Rickie Fowler opts to stay calm as he contends for 1st major title at Masters

Michael Madrid-USA TODAY Sports

Rickie Fowler opts to stay calm as he contends for 1st major title at Masters

PGA Tour

Rickie Fowler opts to stay calm as he contends for 1st major title at Masters

AUGUSTA, Ga. – Rickie Fowler could’ve tried to be a hero early on the back nine Saturday.

Amongst the trees to the right of the fairway at Augusta National’s par-4 11th, he had a daring shot in the back of his mind.

Fowler was already 5 under for his round and feeling good. So why not try a “flop-slice” 4- or 5-iron into that wind and maybe pick up another birdie? But the 29-year-old is smarter than that. Even as birdies and eagles arrived in droves around the course on a soggy day, Fowler stayed calm.

Rather than risk a big number, he quickly honed in on pitching out with a 7-iron. From there, Fowler wedged to 14 feet and drained a crucial par putt. It was the turning point in keeping a strong round churning.

“To just kind of stay disciplined and make a good par save there and move on,” Fowler said, “I think that was kind of the big hole for the round today.”

That round ended with two more birdies, leaving Fowler with a bogey-free 7-under 65 on Saturday. It’s his first round at the Masters without a bogey or worse on the card.

“Definitely a special round of golf,” Fowler said.

Fowler opened Saturday on fire, posting an early eagle at the par-5 second and pouring in three birdies on Nos. 5, 6 and 8 to go out in 5-under 31. His day stalled from there but didn’t go backwards thanks to that key par save at 11, and another at 13 after he found water on his second shot at the par 5.

Birdies at 16 and 18 put the needed flourish on his day.

Fowler enters the final round of the Masters five shots behind leader Patrick Reed but sits there dangerously in solo third.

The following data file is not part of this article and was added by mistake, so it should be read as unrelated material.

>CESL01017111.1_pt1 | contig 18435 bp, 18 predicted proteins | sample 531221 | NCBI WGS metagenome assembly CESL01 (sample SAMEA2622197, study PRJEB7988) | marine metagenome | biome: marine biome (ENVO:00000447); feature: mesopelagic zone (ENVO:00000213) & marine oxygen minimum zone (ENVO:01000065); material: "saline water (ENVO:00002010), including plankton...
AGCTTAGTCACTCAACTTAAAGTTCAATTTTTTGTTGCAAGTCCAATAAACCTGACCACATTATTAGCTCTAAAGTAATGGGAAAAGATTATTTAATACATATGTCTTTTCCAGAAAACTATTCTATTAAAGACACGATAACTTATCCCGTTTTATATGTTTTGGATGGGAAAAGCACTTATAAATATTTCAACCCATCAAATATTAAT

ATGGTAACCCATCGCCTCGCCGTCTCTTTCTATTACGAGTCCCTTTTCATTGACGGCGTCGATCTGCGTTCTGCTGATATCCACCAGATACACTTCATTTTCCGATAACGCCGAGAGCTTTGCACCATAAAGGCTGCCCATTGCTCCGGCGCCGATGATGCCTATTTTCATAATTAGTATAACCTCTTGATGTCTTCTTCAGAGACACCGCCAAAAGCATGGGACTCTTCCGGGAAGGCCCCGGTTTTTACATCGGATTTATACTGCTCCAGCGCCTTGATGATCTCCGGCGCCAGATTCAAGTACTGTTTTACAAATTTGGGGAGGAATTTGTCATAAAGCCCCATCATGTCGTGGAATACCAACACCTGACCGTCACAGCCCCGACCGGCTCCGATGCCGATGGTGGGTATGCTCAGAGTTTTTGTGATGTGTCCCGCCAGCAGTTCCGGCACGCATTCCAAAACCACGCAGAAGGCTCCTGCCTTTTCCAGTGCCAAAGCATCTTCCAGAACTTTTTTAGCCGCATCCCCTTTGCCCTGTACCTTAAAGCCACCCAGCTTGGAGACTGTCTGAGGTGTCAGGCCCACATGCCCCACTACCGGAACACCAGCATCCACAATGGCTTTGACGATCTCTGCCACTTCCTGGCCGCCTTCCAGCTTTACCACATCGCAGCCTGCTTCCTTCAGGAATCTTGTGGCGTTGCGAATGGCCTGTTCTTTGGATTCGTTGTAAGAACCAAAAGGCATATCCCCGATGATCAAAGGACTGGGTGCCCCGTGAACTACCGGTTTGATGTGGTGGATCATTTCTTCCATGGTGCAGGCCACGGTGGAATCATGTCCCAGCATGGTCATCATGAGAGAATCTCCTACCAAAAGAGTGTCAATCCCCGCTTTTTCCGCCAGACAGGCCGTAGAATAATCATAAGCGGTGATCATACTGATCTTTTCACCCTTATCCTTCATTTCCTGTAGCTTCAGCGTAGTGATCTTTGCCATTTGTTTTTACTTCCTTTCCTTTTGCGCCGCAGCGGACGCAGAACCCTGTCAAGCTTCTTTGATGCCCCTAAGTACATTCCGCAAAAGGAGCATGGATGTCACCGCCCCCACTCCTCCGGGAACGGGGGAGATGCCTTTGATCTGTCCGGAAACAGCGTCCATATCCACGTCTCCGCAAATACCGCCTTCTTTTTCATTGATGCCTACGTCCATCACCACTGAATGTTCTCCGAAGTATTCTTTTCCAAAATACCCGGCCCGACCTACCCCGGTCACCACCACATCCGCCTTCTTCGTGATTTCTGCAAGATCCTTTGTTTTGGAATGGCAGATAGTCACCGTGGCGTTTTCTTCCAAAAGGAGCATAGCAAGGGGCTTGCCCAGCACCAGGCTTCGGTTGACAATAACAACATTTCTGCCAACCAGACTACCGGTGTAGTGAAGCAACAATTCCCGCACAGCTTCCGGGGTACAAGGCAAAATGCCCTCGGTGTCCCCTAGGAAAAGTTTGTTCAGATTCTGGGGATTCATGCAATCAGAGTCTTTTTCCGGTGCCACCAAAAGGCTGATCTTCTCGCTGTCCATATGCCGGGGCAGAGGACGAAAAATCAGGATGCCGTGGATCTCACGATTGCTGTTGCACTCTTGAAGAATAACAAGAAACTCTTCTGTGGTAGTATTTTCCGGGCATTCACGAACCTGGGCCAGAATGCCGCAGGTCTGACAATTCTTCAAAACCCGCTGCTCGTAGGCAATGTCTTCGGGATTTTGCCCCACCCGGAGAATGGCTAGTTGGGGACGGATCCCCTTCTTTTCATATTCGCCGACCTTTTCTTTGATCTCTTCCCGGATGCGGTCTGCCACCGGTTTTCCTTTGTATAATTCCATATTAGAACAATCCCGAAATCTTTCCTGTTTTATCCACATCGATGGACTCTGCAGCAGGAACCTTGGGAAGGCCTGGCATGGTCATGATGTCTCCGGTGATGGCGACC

Last year, the story was eerily similar. Fowler was solo third through 54 holes in 2017 and actually just one off the lead on a bunched leaderboard.

Chasing his first major title, Fowler plummeted that Sunday. A final-round 76 sunk him to a tie for 11th. That breakthrough in a major – Fowler has seven tops fives but no wins – still awaits. But he has used 2017’s failure as a key piece of experience.

“Big thing (is) sticking to what we’ve been doing well all week and not necessarily getting any more defensive or aggressive,” Fowler said. “Last year, like I said, at times I may have gotten maybe too defensive or too aggressive, and, you know, you learn from that and move on.”

Is there a reason to think this time will be any different than Fowler’s other close calls in majors?

He’s made just four bogeys all week and posted none of the high numbers that have at times derailed the four-time PGA Tour winner from earning more victories. Fowler is known as a man who can go low and make a charge from behind.

It was just four months ago that Fowler fired a closing 11-under 61 at the Hero World Challenge to rocket from seven shots back for a win. In fact, three of Fowler’s four PGA Tour victories are of the come-from-behind variety.

That being said, Fowler wouldn’t mind the pressure of entering Sunday in front.

“I’d rather have like a nine-shot lead and go tee off tomorrow,” Fowler joked.

Whether Fowler can charge Sunday and put up a fight to win his first major may come down to his flatstick. He expressed that his confidence in his putting has been high the last few weeks. Even as he failed to make many putts of substance over the first 36 holes, Fowler never grew weary.

Fowler said on Friday he hit a lot of good putts that just didn’t go in, and that changed in his favor Saturday.

As for what his approach is to Sunday, it’s pretty simple.

“I think we took care of what we needed to take care of, and tomorrow’s a chance for us go do something pretty cool,” Fowler said.

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